writes Booker in this week's column, that the events surrounding David Cameron's supposed "veto" were not what they seemed. In fact, it is hard to recall any recent political event having been so widely misreported and misunderstood.
The general belief, he tells us, is that Mr Cameron somehow "stood up for Britain" by vetoing a treaty that everyone else wanted. But there was no veto, and there could never have been one, because a veto can only apply to the final text of an EU treaty, following lengthy negotiations. No such treaty existed.
Thus do we get the synthesis of the posts on EU Referendum, with Booker taking us to the start in May 2010, when Cameron, visiting Angela Merkel in Berlin, said that he would oppose an EU treaty to set up a fiscal government for the eurozone.
But instead of stopping an EU treaty last Thursday/Friday, what happened in Brussels was precisely what Merkel and Sarkozy wanted all along. The only people in favour of such an EU version were the European Commission and Van Rompuy of the European Council. But the Merkozy were after just what Cameron allowed them to have: an intergovernmental agreement.
So, Booker concludes, the euro is not going to be saved. Cameron did nothing to protect Britain's financial sector from the deluge of EU legislation which threatens to inflict such damage on the City. And he has not returned from Brussels as a "born-again Eurosceptic". Just as much as Nick Clegg, remains wholly committed to Britain's continuing membership of the EU.
All that happened in Brussels was another contorted attempt to postpone the euro's inevitable fate and another downward lurch of the European project towards its eventual disintegration. By the time the New Year arrives, it will dawn that we are all just as much trapped in a disastrous mess as we ever were.
All we can say with any certainty is that the frustration and rage of the peoples of Europe at this whole catastrophic experiment will be greater than ever. And as this unhappy story continues, that "veto that never was" will come to seem quite irrelevant to the way it unfolds.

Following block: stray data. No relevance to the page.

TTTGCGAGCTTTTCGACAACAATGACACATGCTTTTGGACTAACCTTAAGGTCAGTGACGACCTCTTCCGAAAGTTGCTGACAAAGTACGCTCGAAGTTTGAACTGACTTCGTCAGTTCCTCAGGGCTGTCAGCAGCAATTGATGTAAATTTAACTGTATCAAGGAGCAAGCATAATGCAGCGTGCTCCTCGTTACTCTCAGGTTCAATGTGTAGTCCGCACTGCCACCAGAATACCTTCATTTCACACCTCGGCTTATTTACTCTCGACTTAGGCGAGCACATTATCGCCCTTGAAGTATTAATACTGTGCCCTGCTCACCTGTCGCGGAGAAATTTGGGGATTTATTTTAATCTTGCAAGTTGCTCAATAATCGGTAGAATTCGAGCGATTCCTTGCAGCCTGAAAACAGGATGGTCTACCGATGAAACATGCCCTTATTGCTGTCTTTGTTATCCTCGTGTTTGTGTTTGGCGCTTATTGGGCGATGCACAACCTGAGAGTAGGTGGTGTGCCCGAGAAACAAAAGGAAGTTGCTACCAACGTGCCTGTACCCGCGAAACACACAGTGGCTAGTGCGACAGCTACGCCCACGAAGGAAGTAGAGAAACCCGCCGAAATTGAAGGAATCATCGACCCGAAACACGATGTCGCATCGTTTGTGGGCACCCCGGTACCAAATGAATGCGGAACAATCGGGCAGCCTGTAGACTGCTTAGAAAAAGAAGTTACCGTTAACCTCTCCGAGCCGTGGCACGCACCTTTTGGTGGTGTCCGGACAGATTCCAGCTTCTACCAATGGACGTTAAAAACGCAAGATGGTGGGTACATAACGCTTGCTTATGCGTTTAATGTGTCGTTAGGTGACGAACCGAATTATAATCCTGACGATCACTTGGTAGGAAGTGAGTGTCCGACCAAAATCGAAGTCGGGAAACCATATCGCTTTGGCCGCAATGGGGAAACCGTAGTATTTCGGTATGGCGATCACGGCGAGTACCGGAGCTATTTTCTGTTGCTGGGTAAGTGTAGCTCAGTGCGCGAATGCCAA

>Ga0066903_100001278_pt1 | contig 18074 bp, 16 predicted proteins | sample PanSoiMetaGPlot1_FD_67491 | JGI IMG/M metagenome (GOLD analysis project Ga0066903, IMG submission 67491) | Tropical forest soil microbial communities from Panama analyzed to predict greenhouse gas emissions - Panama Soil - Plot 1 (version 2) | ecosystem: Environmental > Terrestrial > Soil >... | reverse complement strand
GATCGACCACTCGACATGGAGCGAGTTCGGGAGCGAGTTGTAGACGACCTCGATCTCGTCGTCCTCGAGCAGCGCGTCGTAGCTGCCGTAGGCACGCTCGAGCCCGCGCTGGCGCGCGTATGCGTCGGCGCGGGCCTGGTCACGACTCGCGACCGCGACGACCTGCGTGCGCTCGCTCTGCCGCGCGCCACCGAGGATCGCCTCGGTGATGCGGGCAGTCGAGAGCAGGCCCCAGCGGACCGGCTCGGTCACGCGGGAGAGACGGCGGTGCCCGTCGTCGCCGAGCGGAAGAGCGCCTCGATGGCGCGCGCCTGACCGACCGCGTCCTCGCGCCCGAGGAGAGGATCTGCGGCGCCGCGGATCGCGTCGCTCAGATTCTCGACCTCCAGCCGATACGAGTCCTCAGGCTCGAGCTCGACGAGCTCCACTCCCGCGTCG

What is not irrelevant though, is the way the media has treated the story. Had journalists understood what a "veto" actually is, and how it applies within the context of a treaty negotiation, Cameron's initial claim that he had "effectively wielded the veto" would have been treated for what it what – polemics.
Even Wikipedia could have helped them out here, defining the veto for us. Helpfully, it tells us that the word is Latin for "I forbid". It is the power of an officer of the state to unilaterally stop an official action, especially enactment of a piece of legislation.
But what applies to legislation also applies to treaties. Thus, the veto in this context was the unilateral power to stop a treaty going ahead. And Booker, in defining the circumstances in which the veto applies, calls out the lie perpetrated by the media.
Oddly enough, a draft intergovernmental treaty now exists which, as we noted yesterday, is as close to an EU treaty as it is possible to be, without actually being one – covering exactly the scope that Merkel and Sarkozy wanted.
Therefore, for all the torrent of media coverage of Cameron and his heroic "standing up for Britain", he has achieved nothing at all by way of delaying the treaty process. That much alone made his pretend veto irrelevant, but at least we are reminded of the inadequacy of the media when it comes to reporting EU matters.